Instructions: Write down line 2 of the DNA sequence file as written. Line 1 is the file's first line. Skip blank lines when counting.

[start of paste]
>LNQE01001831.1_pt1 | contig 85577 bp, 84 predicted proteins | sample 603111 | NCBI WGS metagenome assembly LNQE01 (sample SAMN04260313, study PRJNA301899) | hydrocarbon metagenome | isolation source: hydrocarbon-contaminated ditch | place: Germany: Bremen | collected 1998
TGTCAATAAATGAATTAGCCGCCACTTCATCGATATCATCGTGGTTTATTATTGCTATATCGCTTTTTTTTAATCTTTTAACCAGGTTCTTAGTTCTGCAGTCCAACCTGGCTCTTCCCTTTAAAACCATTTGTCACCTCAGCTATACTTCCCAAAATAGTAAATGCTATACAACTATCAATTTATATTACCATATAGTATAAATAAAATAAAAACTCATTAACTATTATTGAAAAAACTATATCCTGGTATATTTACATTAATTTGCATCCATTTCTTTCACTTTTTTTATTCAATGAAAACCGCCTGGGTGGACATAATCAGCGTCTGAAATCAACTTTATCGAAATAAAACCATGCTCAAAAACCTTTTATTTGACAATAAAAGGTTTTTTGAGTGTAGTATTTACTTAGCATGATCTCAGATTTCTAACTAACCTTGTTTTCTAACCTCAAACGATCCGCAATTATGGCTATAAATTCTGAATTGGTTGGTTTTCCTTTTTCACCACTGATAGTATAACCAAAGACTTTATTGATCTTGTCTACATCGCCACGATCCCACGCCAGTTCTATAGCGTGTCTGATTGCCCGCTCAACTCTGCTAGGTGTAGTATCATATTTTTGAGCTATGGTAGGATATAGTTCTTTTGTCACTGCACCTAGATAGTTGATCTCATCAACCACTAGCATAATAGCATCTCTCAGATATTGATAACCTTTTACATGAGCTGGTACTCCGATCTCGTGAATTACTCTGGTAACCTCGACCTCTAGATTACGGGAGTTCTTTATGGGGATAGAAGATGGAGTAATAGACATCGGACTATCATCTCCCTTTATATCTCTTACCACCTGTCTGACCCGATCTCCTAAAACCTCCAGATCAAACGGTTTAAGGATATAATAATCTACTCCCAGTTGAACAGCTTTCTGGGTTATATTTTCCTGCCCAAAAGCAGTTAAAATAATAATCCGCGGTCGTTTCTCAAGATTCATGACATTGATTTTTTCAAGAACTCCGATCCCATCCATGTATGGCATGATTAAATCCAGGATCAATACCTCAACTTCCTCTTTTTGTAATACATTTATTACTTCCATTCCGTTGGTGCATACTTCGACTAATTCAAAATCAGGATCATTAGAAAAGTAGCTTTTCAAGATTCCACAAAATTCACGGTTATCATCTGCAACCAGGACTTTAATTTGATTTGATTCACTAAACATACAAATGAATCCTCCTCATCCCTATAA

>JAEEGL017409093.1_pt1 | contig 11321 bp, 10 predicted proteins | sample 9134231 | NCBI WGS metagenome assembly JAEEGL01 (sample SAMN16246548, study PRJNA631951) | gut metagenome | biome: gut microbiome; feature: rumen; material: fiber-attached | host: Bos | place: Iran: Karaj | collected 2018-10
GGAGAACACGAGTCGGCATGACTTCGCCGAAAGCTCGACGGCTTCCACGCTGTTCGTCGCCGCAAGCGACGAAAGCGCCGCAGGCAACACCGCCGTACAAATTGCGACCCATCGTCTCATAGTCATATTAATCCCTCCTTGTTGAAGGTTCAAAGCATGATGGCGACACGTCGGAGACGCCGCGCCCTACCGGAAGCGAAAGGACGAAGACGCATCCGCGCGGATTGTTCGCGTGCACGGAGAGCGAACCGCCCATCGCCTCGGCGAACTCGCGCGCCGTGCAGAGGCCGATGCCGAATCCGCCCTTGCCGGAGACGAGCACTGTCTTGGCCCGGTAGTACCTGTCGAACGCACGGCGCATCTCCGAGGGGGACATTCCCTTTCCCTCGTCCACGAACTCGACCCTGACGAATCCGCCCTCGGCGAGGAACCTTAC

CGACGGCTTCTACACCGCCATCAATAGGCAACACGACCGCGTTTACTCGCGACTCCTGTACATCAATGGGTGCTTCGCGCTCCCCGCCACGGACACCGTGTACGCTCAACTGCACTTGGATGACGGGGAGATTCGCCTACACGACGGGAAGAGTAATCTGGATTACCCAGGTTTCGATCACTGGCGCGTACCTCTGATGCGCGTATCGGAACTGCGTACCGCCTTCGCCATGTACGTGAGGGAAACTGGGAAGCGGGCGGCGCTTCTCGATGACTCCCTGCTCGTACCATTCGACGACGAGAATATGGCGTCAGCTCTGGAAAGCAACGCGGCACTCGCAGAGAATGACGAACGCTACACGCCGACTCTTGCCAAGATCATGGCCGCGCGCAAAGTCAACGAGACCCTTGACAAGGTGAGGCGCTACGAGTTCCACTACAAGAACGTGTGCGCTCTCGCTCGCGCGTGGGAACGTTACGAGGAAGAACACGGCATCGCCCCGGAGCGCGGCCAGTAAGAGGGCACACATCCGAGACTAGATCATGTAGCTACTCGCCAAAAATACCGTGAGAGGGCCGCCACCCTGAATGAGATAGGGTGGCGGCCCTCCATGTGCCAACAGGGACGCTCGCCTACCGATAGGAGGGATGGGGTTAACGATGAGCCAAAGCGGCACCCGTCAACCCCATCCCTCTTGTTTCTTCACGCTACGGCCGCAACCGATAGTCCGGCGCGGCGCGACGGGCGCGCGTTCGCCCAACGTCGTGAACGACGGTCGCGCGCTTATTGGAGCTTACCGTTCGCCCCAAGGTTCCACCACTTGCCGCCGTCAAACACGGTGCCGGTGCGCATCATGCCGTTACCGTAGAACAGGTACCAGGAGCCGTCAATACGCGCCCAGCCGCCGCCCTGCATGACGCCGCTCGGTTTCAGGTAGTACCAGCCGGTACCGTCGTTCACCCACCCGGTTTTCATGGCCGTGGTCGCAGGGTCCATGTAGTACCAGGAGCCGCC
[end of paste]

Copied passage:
TGTCAATAAATGAATTAGCCGCCACTTCATCGATATCATCGTGGTTTATTATTGCTATATCGCTTTTTTTTAATCTTTTAACCAGGTTCTTAGTTCTGCAGTCCAACCTGGCTCTTCCCTTTAAAACCATTTGTCACCTCAGCTATACTTCCCAAAATAGTAAATGCTATACAACTATCAATTTATATTACCATATAGTATAAATAAAATAAAAACTCATTAACTATTATTGAAAAAACTATATCCTGGTATATTTACATTAATTTGCATCCATTTCTTTCACTTTTTTTATTCAATGAAAACCGCCTGGGTGGACATAATCAGCGTCTGAAATCAACTTTATCGAAATAAAACCATGCTCAAAAACCTTTTATTTGACAATAAAAGGTTTTTTGAGTGTAGTATTTACTTAGCATGATCTCAGATTTCTAACTAACCTTGTTTTCTAACCTCAAACGATCCGCAATTATGGCTATAAATTCTGAATTGGTTGGTTTTCCTTTTTCACCACTGATAGTATAACCAAAGACTTTATTGATCTTGTCTACATCGCCACGATCCCACGCCAGTTCTATAGCGTGTCTGATTGCCCGCTCAACTCTGCTAGGTGTAGTATCATATTTTTGAGCTATGGTAGGATATAGTTCTTTTGTCACTGCACCTAGATAGTTGATCTCATCAACCACTAGCATAATAGCATCTCTCAGATATTGATAACCTTTTACATGAGCTGGTACTCCGATCTCGTGAATTACTCTGGTAACCTCGACCTCTAGATTACGGGAGTTCTTTATGGGGATAGAAGATGGAGTAATAGACATCGGACTATCATCTCCCTTTATATCTCTTACCACCTGTCTGACCCGATCTCCTAAAACCTCCAGATCAAACGGTTTAAGGATATAATAATCTACTCCCAGTTGAACAGCTTTCTGGGTTATATTTTCCTGCCCAAAAGCAGTTAAAATAATAATCCGCGGTCGTTTCTCAAGATTCATGACATTGATTTTTTCAAGAACTCCGATCCCATCCATGTATGGCATGATTAAATCCAGGATCAATACCTCAACTTCCTCTTTTTGTAATACATTTATTACTTCCATTCCGTTGGTGCATACTTCGACTAATTCAAAATCAGGATCATTAGAAAAGTAGCTTTTCAAGATTCCACAAAATTCACGGTTATCATCTGCAACCAGGACTTTAATTTGATTTGATTCACTAAACATACAAATGAATCCTCCTCATCCCTATAA